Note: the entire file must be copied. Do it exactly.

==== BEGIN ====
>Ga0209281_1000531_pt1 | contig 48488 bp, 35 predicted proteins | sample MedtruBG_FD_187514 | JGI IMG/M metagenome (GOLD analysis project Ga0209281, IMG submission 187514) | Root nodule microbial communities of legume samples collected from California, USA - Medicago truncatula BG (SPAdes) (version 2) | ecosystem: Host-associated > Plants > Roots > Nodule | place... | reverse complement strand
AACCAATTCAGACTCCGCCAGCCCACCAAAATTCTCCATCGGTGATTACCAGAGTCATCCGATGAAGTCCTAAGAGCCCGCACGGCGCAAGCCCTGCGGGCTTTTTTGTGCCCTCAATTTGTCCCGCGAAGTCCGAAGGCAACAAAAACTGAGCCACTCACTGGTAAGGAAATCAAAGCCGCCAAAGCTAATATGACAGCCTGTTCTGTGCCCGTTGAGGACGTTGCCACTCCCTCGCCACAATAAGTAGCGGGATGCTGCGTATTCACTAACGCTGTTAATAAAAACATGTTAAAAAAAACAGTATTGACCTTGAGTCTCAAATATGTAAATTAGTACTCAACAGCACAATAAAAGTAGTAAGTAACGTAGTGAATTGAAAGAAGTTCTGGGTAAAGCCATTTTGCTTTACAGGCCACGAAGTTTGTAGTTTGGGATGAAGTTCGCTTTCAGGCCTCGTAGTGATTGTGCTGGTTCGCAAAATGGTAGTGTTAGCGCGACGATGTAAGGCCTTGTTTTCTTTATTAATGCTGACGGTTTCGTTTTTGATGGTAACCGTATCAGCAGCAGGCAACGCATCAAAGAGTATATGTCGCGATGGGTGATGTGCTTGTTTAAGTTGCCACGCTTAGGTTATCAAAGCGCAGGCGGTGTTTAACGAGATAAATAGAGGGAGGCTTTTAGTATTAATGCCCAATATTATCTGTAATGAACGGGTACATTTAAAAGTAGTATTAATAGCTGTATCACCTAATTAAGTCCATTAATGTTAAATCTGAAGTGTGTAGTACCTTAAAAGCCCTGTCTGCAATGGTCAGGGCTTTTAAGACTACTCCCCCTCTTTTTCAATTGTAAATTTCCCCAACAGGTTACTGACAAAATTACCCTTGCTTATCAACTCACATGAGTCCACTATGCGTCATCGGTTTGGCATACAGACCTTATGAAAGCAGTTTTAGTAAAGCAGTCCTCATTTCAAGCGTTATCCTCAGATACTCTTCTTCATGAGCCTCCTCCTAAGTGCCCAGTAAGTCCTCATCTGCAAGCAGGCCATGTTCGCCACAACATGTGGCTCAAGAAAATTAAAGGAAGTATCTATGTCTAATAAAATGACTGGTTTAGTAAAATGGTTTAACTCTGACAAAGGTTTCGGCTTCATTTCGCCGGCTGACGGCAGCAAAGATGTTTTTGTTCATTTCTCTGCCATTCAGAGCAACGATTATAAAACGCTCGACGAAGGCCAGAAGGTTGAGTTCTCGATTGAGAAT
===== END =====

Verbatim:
>Ga0209281_1000531_pt1 | contig 48488 bp, 35 predicted proteins | sample MedtruBG_FD_187514 | JGI IMG/M metagenome (GOLD analysis project Ga0209281, IMG submission 187514) | Root nodule microbial communities of legume samples collected from California, USA - Medicago truncatula BG (SPAdes) (version 2) | ecosystem: Host-associated > Plants > Roots > Nodule | place... | reverse complement strand
AACCAATTCAGACTCCGCCAGCCCACCAAAATTCTCCATCGGTGATTACCAGAGTCATCCGATGAAGTCCTAAGAGCCCGCACGGCGCAAGCCCTGCGGGCTTTTTTGTGCCCTCAATTTGTCCCGCGAAGTCCGAAGGCAACAAAAACTGAGCCACTCACTGGTAAGGAAATCAAAGCCGCCAAAGCTAATATGACAGCCTGTTCTGTGCCCGTTGAGGACGTTGCCACTCCCTCGCCACAATAAGTAGCGGGATGCTGCGTATTCACTAACGCTGTTAATAAAAACATGTTAAAAAAAACAGTATTGACCTTGAGTCTCAAATATGTAAATTAGTACTCAACAGCACAATAAAAGTAGTAAGTAACGTAGTGAATTGAAAGAAGTTCTGGGTAAAGCCATTTTGCTTTACAGGCCACGAAGTTTGTAGTTTGGGATGAAGTTCGCTTTCAGGCCTCGTAGTGATTGTGCTGGTTCGCAAAATGGTAGTGTTAGCGCGACGATGTAAGGCCTTGTTTTCTTTATTAATGCTGACGGTTTCGTTTTTGATGGTAACCGTATCAGCAGCAGGCAACGCATCAAAGAGTATATGTCGCGATGGGTGATGTGCTTGTTTAAGTTGCCACGCTTAGGTTATCAAAGCGCAGGCGGTGTTTAACGAGATAAATAGAGGGAGGCTTTTAGTATTAATGCCCAATATTATCTGTAATGAACGGGTACATTTAAAAGTAGTATTAATAGCTGTATCACCTAATTAAGTCCATTAATGTTAAATCTGAAGTGTGTAGTACCTTAAAAGCCCTGTCTGCAATGGTCAGGGCTTTTAAGACTACTCCCCCTCTTTTTCAATTGTAAATTTCCCCAACAGGTTACTGACAAAATTACCCTTGCTTATCAACTCACATGAGTCCACTATGCGTCATCGGTTTGGCATACAGACCTTATGAAAGCAGTTTTAGTAAAGCAGTCCTCATTTCAAGCGTTATCCTCAGATACTCTTCTTCATGAGCCTCCTCCTAAGTGCCCAGTAAGTCCTCATCTGCAAGCAGGCCATGTTCGCCACAACATGTGGCTCAAGAAAATTAAAGGAAGTATCTATGTCTAATAAAATGACTGGTTTAGTAAAATGGTTTAACTCTGACAAAGGTTTCGGCTTCATTTCGCCGGCTGACGGCAGCAAAGATGTTTTTGTTCATTTCTCTGCCATTCAGAGCAACGATTATAAAACGCTCGACGAAGGCCAGAAGGTTGAGTTCTCGATTGAGAAT